________________ CM . . . . Volume XII Number 16 . . . .April 14, 2006


Hana’s Suitcase on Stage.

Original story by Karen Levine. Play by Emil Sher.
Toronto, ON: Second Story Press, 2002/2006.
171 pp., pbk., $18.95.
ISBN 1-897187-05-X.

Subject Headings:
Hana, Brady-Juvenile drama.
Jewish children in the Holocaust-Czech Republic-Juvenile drama.
Holocaust, Jewish (1939-1945)-Czech Republic-Juvenile drama.
Holocaust, Jewish (1939-1945)-Study and teaching-Japan-Juvenile literature.

Grades 4-8 / Ages 9-13.

Review by Harriet Zaidman.

**** /4



Sound: The train doors are slammed shut. The train begins to roll away.
Everyone sways.

MAIKO: I would hate not knowing where I was going.

AKIRA: They're going "east."

MAIKO: East is Auschwitz, Akira. Hana didn't know what to expect.

AKIRA: She was expecting to see George.

FUMIKO: The train chugged for a day and a night. There was no food. No water. No toilet. Just a bucket.

AKIRA: What was Hana thinking as the train went east?

MAIKO: She must have been very afraid.


AKIRA: Very lonely.


The train screeches to a halt. Blackout.


The original prose version of this story was reviewed in CM in Volume VIII Number 21, June 21, 2002. Emil Sher has now adapted this valuable story into play form, broadening its use and ensuring its longevity. This edition has both the full text of the book and the play, making it a most useful tool.

     Hana's Suitcase is the story of a Japanese woman, Fumiko Ishioka, the director of the Tokyo Holocaust Education Resource Centre, who set out to teach children about the Nazi genocide of Jews in World War II. She contacted the curators of the Auschwitz concentration camp who sent her a child's suitcase to use as a tangible example of someone who was a prisoner there.

     Fumiko decided that she needed to find out about Hana Brady, the Czech girl whose name was inscribed on the suitcase. She discovered that Hana had been interned in the Terezin concentration camp. Fomiko used an opportunity to travel to Europe to go to the Terezin Ghetto Museum, where records showed that Hana had been sent to Auschwitz where she was killed. The records also showed that her brother, George, had survived. Fumiko traced him to Toronto where he had worked as a plumber and had raised his family. George had promised to protect Hana when the Nazis arrested his parents, and his greatest regret was that he never knew her fate.

     George Brady, who was 74-years-old when Fumiko made contact with him in 2000, never imagined that one day he would be visiting Japan and educating children all over the world about the Holocaust. When Karen Levine, a producer for the Canadian Broadcasting Corporation, heard the story of Fumiko's determination and the unlikely result, she developed a radio documentary that became an instant sensation. She turned the documentary into a book, which has chapters that alternate between Fumiko's journey to find out about Hana and Hana's journey from childhood happiness to the death camps.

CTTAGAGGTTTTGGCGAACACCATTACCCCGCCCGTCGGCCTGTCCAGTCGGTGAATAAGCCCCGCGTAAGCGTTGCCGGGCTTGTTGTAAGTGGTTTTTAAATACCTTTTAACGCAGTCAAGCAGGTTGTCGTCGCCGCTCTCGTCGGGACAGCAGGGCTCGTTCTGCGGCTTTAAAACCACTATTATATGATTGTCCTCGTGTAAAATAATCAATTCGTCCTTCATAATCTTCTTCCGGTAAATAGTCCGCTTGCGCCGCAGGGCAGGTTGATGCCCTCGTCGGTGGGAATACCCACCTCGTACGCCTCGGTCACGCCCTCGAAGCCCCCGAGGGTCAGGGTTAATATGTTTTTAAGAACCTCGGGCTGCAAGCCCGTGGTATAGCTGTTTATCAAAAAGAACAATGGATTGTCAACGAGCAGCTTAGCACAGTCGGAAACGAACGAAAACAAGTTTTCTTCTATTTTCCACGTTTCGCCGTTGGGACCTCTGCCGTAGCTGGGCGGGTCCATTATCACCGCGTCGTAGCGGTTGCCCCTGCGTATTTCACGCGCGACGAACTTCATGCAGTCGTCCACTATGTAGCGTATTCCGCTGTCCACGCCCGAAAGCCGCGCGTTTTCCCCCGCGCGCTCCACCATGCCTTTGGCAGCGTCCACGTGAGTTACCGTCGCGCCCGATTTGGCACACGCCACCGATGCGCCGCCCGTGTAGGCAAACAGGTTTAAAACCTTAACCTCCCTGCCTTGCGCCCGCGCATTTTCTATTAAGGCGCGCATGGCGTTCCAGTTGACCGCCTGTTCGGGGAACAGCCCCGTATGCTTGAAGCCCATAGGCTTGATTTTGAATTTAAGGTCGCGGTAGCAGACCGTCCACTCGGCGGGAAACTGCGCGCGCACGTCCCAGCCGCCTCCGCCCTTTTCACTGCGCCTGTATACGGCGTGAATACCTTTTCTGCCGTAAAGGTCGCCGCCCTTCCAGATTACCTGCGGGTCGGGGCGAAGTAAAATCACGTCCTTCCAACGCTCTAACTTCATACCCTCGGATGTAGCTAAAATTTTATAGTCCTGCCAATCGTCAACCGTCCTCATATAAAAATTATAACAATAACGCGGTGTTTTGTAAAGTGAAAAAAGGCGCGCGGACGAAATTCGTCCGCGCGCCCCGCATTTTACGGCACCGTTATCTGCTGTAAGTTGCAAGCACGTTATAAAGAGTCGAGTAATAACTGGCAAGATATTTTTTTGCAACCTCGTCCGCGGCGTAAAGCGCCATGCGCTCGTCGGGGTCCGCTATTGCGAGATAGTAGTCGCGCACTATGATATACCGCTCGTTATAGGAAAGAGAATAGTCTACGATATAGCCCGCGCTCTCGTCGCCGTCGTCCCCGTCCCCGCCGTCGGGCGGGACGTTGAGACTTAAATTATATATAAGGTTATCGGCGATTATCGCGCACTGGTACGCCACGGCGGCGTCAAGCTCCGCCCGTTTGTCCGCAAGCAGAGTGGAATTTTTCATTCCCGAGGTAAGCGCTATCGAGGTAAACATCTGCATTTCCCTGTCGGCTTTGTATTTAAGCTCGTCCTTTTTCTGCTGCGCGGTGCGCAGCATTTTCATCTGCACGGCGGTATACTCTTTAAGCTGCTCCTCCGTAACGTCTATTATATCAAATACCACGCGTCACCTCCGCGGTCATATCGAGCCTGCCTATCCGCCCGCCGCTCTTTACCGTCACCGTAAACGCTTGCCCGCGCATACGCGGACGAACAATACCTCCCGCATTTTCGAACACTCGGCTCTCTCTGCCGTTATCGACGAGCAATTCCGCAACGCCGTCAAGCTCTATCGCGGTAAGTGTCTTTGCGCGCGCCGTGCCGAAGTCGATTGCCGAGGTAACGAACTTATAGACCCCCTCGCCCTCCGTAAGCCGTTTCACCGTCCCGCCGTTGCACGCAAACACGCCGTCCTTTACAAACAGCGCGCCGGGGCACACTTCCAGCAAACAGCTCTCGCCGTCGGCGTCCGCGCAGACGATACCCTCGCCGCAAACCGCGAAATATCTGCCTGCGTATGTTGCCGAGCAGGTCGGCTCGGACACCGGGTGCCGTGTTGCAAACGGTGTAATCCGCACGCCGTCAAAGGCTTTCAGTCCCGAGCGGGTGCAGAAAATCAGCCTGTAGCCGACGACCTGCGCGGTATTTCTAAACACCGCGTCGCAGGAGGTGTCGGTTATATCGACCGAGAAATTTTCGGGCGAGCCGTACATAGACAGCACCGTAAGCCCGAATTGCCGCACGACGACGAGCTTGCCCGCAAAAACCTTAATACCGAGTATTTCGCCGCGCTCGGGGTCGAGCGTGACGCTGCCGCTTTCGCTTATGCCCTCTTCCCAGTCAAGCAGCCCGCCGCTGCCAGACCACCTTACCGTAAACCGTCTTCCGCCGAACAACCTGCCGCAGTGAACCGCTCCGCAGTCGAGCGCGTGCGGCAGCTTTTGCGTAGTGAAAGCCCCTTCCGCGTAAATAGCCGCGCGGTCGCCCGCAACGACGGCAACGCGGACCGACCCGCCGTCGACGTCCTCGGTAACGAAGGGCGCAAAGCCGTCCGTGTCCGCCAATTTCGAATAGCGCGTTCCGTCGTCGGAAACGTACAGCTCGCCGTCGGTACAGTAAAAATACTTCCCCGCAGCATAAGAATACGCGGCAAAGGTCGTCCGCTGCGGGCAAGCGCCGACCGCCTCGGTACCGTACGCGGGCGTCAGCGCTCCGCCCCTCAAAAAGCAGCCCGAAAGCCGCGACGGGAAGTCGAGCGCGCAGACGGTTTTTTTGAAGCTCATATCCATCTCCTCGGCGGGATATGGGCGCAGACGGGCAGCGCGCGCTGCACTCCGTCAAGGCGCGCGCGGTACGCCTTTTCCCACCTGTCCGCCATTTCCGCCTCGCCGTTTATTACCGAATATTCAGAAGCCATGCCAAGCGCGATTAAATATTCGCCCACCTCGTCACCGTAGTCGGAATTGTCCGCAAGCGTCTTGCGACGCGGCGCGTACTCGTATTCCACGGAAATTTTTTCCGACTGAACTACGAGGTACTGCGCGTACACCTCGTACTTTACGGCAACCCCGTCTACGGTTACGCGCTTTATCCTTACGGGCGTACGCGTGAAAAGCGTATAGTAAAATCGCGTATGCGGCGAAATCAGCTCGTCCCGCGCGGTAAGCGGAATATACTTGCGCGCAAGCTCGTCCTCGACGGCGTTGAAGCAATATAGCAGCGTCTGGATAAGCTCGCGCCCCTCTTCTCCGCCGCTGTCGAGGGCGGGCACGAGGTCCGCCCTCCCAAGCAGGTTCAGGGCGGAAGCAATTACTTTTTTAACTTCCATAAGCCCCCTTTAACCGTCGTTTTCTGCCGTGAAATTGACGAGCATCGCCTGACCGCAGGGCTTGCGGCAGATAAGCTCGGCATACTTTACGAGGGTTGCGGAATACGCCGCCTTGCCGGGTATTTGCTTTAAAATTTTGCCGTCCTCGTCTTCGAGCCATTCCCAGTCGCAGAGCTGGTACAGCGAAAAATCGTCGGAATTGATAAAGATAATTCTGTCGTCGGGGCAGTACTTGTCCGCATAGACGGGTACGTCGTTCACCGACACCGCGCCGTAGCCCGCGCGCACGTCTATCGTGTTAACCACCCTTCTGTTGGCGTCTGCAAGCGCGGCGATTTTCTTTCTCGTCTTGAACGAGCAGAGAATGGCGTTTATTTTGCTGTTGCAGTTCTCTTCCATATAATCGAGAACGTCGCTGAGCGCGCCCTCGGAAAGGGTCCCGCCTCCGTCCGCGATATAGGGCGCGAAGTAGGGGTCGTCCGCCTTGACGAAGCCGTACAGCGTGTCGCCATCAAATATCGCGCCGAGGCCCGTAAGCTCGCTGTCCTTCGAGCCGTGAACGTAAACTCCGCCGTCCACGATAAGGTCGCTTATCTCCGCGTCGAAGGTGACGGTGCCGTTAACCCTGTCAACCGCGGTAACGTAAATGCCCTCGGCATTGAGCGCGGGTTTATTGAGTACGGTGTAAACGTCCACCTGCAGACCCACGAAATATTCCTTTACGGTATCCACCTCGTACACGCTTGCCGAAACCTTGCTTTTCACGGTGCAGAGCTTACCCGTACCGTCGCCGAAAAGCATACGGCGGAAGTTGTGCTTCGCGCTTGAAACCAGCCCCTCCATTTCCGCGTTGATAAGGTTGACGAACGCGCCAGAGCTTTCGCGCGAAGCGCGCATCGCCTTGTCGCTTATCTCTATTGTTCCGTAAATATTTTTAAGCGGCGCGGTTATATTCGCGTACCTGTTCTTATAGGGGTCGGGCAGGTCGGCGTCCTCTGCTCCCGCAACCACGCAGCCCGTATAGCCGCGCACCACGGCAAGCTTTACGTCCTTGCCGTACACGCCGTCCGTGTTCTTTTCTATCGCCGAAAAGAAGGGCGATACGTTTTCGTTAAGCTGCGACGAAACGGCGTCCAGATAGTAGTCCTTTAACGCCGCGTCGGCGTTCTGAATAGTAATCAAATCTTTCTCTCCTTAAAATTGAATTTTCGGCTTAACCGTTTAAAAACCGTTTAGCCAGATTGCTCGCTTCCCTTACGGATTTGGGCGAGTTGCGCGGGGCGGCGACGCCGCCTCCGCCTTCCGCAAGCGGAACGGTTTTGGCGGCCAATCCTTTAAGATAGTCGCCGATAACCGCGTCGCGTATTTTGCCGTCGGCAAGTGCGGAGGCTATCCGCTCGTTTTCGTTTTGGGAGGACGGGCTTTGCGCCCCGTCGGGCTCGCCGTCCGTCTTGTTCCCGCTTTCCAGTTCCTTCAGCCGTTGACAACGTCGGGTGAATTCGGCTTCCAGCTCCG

Sher's contribution, Hana's Suitcase on Stage, is a simply written, but powerful, teaching tool for middle and even high school students. It follows a similar structure to the book, going back and forth between the search launched by Fumiko and her students and Hana's struggle. This format relieves the intensity of the story and allows the audience to reflect along with the student narrators about what will happen to Hana. The spare language adds emphasis to the emotion and the fear of the unknown.

     Minimal demands for staging will make this play even more effective. A handful of props and spot lighting will reflect the grim existence to which Hana and others were reduced in Terezin. A single drumbeat punctuates the silence at significant moments.

     Students will be able to present this play either as a full stage production or as reader's theatre. Teachers can use it as part of a teaching unit on racism, World War II, the Holocaust or Remembrance Day.

     The massacres in Bosnia, Rwanda and the Darfur region of the Sudan show that humanity has not learned the lessons of the Holocaust. That makes the Holocaust lessons even more important. Hana Brady wanted to be a teacher, and through Fumiko Ishioka, George Brady, Karen Levine and now Emil Sher, she has become one. They can be assured that the students who participate and those who view it will have the story of Hana's Suitcase ingrained in their memories forever, and that it will be a formative experience.

Highly Recommended

Harriet Zaidman is a teacher-librarian in Winnipeg, MB.

To comment on this title or this review, send mail to cm@umanitoba.ca.

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